Color5:54 with Anwar Montasir
Design systems provide color documentation for three reasons: to limit the number of colors implemented by designers, to define context for color usage, and to make sure colors are used in an accessible manner.
Hexadecimal values: six-character alphanumeric code used by developers to specify proportions of red, green, and blue in a color
Design token: when individual design language elements are purposefully defined for rapid, cross-platform developer implementation
Semantics: making decisions based on content meaning, not just presentation
Color contrast ratio: numbers comparing the contrast of the foreground color and background color to measure accessibility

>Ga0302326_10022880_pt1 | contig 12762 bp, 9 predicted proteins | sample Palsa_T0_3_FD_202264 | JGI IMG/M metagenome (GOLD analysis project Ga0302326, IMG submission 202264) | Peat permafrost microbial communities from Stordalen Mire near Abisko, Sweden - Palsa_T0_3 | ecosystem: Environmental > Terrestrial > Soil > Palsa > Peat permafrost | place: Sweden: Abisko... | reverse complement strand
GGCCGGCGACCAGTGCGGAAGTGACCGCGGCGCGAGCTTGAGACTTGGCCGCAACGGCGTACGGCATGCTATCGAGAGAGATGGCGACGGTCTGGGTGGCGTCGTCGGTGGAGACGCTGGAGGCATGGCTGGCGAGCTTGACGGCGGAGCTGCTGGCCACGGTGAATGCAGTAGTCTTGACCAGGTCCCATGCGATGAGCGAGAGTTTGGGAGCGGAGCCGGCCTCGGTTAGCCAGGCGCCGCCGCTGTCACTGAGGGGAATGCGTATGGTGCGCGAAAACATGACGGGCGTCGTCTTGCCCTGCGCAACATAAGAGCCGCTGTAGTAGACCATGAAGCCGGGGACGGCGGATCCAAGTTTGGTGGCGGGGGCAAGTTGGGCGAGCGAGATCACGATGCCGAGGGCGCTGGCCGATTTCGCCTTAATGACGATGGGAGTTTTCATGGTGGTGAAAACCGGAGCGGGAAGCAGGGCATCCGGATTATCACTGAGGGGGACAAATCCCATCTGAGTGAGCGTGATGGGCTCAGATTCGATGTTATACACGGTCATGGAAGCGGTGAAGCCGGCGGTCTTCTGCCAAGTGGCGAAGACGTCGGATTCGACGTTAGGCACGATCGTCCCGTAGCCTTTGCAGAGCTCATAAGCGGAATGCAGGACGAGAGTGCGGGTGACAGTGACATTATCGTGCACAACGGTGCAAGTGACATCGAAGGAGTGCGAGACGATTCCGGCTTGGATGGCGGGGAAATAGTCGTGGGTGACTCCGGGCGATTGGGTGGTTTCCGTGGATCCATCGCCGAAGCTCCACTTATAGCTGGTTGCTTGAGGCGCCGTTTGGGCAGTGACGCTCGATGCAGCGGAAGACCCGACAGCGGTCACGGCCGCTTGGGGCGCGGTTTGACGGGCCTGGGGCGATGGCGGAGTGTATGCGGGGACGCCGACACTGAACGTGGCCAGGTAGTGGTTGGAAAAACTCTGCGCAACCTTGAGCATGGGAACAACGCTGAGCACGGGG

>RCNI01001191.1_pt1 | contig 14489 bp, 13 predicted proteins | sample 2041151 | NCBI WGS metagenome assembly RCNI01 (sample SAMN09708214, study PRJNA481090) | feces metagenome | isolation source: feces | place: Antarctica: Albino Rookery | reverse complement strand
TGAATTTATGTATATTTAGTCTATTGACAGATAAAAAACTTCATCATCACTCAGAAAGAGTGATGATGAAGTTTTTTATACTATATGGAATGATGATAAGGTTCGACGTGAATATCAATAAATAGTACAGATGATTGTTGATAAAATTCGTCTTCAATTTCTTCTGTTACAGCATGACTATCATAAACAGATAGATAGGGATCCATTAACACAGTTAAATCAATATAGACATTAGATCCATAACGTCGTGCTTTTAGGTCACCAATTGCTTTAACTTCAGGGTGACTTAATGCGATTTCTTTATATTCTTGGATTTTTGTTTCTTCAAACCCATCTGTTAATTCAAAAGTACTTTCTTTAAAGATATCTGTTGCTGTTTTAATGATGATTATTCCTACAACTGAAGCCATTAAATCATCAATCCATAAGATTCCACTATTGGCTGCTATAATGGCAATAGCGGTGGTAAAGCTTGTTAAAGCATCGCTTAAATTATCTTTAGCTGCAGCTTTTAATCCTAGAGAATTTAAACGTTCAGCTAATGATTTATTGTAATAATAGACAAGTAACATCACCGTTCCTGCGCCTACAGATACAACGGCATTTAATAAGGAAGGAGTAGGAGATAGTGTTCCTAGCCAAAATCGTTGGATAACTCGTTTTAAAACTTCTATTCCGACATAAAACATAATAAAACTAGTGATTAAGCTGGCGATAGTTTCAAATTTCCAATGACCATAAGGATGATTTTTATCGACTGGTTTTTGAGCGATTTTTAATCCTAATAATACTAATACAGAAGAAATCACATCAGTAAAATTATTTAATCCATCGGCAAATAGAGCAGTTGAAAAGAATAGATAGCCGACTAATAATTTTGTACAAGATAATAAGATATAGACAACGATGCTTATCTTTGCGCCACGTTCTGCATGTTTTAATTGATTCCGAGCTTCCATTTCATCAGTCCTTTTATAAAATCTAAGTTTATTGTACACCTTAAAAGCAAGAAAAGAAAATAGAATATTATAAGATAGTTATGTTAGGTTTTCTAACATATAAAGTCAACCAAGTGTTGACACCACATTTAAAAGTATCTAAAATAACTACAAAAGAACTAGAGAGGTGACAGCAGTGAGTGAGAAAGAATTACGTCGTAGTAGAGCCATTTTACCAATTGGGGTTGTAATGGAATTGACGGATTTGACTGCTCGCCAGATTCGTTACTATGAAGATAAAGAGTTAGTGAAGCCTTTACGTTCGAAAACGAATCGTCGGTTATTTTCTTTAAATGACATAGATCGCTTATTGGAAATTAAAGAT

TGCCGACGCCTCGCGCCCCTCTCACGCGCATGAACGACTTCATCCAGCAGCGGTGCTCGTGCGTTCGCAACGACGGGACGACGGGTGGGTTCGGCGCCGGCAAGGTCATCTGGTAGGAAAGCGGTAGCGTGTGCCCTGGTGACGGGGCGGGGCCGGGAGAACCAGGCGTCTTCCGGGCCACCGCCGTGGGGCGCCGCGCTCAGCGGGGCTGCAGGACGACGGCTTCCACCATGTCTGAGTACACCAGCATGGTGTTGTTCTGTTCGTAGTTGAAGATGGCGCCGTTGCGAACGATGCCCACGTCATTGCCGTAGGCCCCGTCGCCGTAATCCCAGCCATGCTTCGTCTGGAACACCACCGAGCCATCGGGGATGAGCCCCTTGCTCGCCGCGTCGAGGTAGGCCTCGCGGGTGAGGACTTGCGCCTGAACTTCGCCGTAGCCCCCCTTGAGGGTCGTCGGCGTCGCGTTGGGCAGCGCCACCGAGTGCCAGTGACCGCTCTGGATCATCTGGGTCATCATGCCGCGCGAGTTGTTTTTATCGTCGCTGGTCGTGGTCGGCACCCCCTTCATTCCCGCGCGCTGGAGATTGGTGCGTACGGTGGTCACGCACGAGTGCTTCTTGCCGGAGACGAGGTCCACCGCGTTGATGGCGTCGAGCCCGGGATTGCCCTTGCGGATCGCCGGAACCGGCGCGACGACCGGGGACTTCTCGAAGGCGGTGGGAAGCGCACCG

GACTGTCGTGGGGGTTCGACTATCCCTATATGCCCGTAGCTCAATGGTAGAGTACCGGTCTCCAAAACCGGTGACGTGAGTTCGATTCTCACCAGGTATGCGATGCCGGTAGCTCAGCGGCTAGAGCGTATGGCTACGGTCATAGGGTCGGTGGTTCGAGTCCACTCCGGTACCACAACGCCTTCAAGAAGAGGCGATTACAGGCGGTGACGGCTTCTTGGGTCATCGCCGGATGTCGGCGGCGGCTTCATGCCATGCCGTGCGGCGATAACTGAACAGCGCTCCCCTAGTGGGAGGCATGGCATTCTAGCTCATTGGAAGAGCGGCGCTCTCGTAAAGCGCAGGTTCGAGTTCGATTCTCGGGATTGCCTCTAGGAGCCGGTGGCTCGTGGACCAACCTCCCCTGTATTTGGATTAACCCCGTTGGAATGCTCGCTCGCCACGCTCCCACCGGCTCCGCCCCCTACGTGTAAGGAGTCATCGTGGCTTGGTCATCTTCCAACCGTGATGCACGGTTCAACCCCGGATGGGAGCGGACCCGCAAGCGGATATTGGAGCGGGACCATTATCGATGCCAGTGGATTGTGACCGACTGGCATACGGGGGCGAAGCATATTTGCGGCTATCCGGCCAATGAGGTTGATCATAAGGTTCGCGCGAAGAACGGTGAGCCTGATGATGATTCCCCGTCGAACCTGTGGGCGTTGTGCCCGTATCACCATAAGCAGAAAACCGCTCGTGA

[MUSIC] 0:00 Design systems provide color documentation for three reasons. 0:04 To limit the number of colors implemented by designers, to define context for 0:08 color usage, and to make sure colors are used in an accessible manner. 0:14 The goal of Adobe's Spectrum design system is to help product designers 0:23 create cohesive applications. 0:27 If I've designed a grayscale wireframe for an Adobe application and reached the stage 0:30 where I wanted to apply color to the wire frame, I couldn't choose just any color. 0:36 To give Adobe's products a uniform feel, 0:43 designers are limited to a specific set of grays and 0:46 a small range of values of just four colors, blue, red, orange, and green. 0:51 The lightest value of each hue is named 400 and 0:58 the darkest value is named 700. 1:03 To enable designer developer handoff, colors are defined two ways here. 1:07 I can toggle between viewing RGB values, the mixture of red, 1:13 green, and blue blended together to form this color. 1:18 And hexadecimal color values, in which developers use a six character 1:22 alphanumeric code to specify those same proportions of red, green, and blue. 1:28 When individual design language elements are purposefully defined for rapid 1:35 cross-platform developer implementation, this is called a design token. 1:41 I've included links to more information about hexadecimal values and 1:47 design tokens in the teacher's notes. 1:53 In terms of defining context for my colors, 1:56 Adobe provides a clear explanation under a heading called Semantic colors. 2:00 Semantics on the web has to do with making decisions based on content meaning, 2:07 not just presentation. 2:12 Using color to semantically reinforce meaning is to apply color 2:15 the way Adobe suggests, sparingly and intentionally. 2:20 In other words, Spectrum doesn't just specify a particular set of hues and 2:25 values. 2:30 It also requires applying colors consistently in a manner 2:31 appropriate to the information being delivered. 2:36 Blue represents informative content. 2:40 Spectrum uses red for negative feedback, like error messaging, 2:43 and green for positive feedback, like a successfully completed task. 2:49 A bit like a traffic light, red means stop and green means go. 2:54 Orange is like a yellow caution light. 3:00 The user should take notice of the information, but 3:02 it's not necessarily positive or negative. 3:05 For example, an orange notice might be used to warn about a feature 3:09 that's set to expire or become outdated soon. 3:14 Color is experienced differently by many people. 3:18 For example, users with low vision 3:22 struggle to read text with insufficient color contrast against its background. 3:25 One organization, WebAIM, or Web Accessibility In Mind, provides 3:31 resources to help you make web content, including color choice, more accessible. 3:37 Here's a tool called the WebAIM Color Contrast checker. 3:44 With it, you can compare a foreground color against a background color 3:48 to determine color contrast ratio. 3:53 The largest color contrast ratio is 21 to 1, which is pure black against pure white. 3:57 Because the contrast is strong and 4:05 easy to read, pure black on pure white provides a passing accessibility score. 4:08 Let's try Adobe's blue 400, 4:14 and oops, fail. 4:19 Adobe fortunately realizes this contrast isn't sufficient and 4:22 provides, under a heading called Static colors, 4:27 a link to the WCAG, or Web Content Accessibility Guidelines. 4:31 When contrasting with a white background, you would need to use at least 4:39 blue 500 to achieve a passing contrast ratio for the AA accessibility standard. 4:45 So I'll try that. 4:52 And the combination of blue 500 and 4:59 the white is enough to meet the minimum 4.5 to 1 contrast ratio. 5:03 A different WebAIM article, linked in the teacher's notes below, 5:10 discusses designing for colorblind users. 5:14 Red and green are often indistinguishable to those with color blindness. 5:18 Which is a challenge for designers since we so often use red for stop, 5:23 cancel, or error indication and green for go or success messaging. 5:28 Interestingly, the recommended solution isn't based on color choice. 5:35 To assist colorblind users, 5:40 make sure that colors are not your only method of conveying important information. 5:42 The text content and visual content should additionally reinforce your messaging. 5:48
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